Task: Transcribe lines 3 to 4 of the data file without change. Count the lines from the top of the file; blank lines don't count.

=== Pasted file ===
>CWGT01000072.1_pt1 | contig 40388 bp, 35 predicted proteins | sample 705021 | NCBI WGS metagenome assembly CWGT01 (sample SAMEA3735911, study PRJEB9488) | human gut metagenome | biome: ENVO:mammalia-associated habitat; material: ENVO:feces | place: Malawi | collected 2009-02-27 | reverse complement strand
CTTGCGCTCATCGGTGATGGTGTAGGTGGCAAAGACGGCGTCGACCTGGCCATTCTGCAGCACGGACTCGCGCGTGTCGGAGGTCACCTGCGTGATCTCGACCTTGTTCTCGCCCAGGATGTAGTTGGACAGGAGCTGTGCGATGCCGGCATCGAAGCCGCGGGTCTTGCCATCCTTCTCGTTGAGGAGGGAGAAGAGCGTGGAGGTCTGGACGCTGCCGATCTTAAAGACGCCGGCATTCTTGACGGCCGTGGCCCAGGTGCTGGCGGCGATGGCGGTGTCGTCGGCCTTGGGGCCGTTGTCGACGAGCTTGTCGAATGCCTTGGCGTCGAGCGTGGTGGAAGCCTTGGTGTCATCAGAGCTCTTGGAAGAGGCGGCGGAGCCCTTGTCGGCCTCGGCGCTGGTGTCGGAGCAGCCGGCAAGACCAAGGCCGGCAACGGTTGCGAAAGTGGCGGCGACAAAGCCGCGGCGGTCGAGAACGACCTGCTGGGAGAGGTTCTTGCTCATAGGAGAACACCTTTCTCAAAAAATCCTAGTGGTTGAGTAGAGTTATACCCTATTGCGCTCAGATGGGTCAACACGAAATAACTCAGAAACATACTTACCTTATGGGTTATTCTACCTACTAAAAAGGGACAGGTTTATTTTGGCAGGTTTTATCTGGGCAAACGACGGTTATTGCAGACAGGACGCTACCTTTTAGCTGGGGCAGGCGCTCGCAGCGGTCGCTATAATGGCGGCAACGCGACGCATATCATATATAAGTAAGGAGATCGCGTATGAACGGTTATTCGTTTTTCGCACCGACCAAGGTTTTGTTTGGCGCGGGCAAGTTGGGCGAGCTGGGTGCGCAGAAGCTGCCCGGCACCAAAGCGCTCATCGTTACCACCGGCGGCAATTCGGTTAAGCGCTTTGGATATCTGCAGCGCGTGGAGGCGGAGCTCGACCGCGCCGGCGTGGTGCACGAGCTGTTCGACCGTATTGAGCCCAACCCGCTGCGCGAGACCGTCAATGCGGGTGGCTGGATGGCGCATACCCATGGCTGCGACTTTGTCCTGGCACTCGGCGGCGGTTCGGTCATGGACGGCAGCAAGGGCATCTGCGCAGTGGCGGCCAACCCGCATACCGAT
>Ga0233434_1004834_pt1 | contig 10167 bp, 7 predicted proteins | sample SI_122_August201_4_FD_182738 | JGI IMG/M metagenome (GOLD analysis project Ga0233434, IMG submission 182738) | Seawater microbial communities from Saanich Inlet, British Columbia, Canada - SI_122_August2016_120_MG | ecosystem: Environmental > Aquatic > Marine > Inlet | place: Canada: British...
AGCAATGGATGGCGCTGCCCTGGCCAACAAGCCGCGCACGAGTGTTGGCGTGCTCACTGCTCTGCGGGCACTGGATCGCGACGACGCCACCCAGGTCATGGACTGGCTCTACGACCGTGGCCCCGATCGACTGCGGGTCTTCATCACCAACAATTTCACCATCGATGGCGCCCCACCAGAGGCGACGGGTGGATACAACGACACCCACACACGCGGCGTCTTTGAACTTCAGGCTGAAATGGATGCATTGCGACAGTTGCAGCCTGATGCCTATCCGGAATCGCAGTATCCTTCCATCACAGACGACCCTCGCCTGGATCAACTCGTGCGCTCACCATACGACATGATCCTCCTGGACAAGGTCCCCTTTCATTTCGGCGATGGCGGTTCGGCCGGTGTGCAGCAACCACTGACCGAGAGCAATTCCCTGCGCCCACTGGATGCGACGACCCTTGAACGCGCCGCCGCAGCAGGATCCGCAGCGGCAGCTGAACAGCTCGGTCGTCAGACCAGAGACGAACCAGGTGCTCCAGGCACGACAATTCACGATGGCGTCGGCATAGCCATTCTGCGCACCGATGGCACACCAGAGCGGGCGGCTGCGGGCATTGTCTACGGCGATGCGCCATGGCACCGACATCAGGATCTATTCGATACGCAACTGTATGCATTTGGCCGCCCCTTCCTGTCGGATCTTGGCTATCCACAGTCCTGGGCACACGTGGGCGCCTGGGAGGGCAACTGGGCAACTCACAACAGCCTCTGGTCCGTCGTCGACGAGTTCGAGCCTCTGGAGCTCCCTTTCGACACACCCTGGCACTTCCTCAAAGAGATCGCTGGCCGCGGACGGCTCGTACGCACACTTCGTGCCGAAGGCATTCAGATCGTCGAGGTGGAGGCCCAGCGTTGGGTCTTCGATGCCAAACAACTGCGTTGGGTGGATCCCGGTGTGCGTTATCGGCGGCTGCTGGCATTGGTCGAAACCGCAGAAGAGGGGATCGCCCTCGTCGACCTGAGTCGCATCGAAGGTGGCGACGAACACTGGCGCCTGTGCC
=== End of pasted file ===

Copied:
>Ga0233434_1004834_pt1 | contig 10167 bp, 7 predicted proteins | sample SI_122_August201_4_FD_182738 | JGI IMG/M metagenome (GOLD analysis project Ga0233434, IMG submission 182738) | Seawater microbial communities from Saanich Inlet, British Columbia, Canada - SI_122_August2016_120_MG | ecosystem: Environmental > Aquatic > Marine > Inlet | place: Canada: British...
AGCAATGGATGGCGCTGCCCTGGCCAACAAGCCGCGCACGAGTGTTGGCGTGCTCACTGCTCTGCGGGCACTGGATCGCGACGACGCCACCCAGGTCATGGACTGGCTCTACGACCGTGGCCCCGATCGACTGCGGGTCTTCATCACCAACAATTTCACCATCGATGGCGCCCCACCAGAGGCGACGGGTGGATACAACGACACCCACACACGCGGCGTCTTTGAACTTCAGGCTGAAATGGATGCATTGCGACAGTTGCAGCCTGATGCCTATCCGGAATCGCAGTATCCTTCCATCACAGACGACCCTCGCCTGGATCAACTCGTGCGCTCACCATACGACATGATCCTCCTGGACAAGGTCCCCTTTCATTTCGGCGATGGCGGTTCGGCCGGTGTGCAGCAACCACTGACCGAGAGCAATTCCCTGCGCCCACTGGATGCGACGACCCTTGAACGCGCCGCCGCAGCAGGATCCGCAGCGGCAGCTGAACAGCTCGGTCGTCAGACCAGAGACGAACCAGGTGCTCCAGGCACGACAATTCACGATGGCGTCGGCATAGCCATTCTGCGCACCGATGGCACACCAGAGCGGGCGGCTGCGGGCATTGTCTACGGCGATGCGCCATGGCACCGACATCAGGATCTATTCGATACGCAACTGTATGCATTTGGCCGCCCCTTCCTGTCGGATCTTGGCTATCCACAGTCCTGGGCACACGTGGGCGCCTGGGAGGGCAACTGGGCAACTCACAACAGCCTCTGGTCCGTCGTCGACGAGTTCGAGCCTCTGGAGCTCCCTTTCGACACACCCTGGCACTTCCTCAAAGAGATCGCTGGCCGCGGACGGCTCGTACGCACACTTCGTGCCGAAGGCATTCAGATCGTCGAGGTGGAGGCCCAGCGTTGGGTCTTCGATGCCAAACAACTGCGTTGGGTGGATCCCGGTGTGCGTTATCGGCGGCTGCTGGCATTGGTCGAAACCGCAGAAGAGGGGATCGCCCTCGTCGACCTGAGTCGCATCGAAGGTGGCGACGAACACTGGCGCCTGTGCC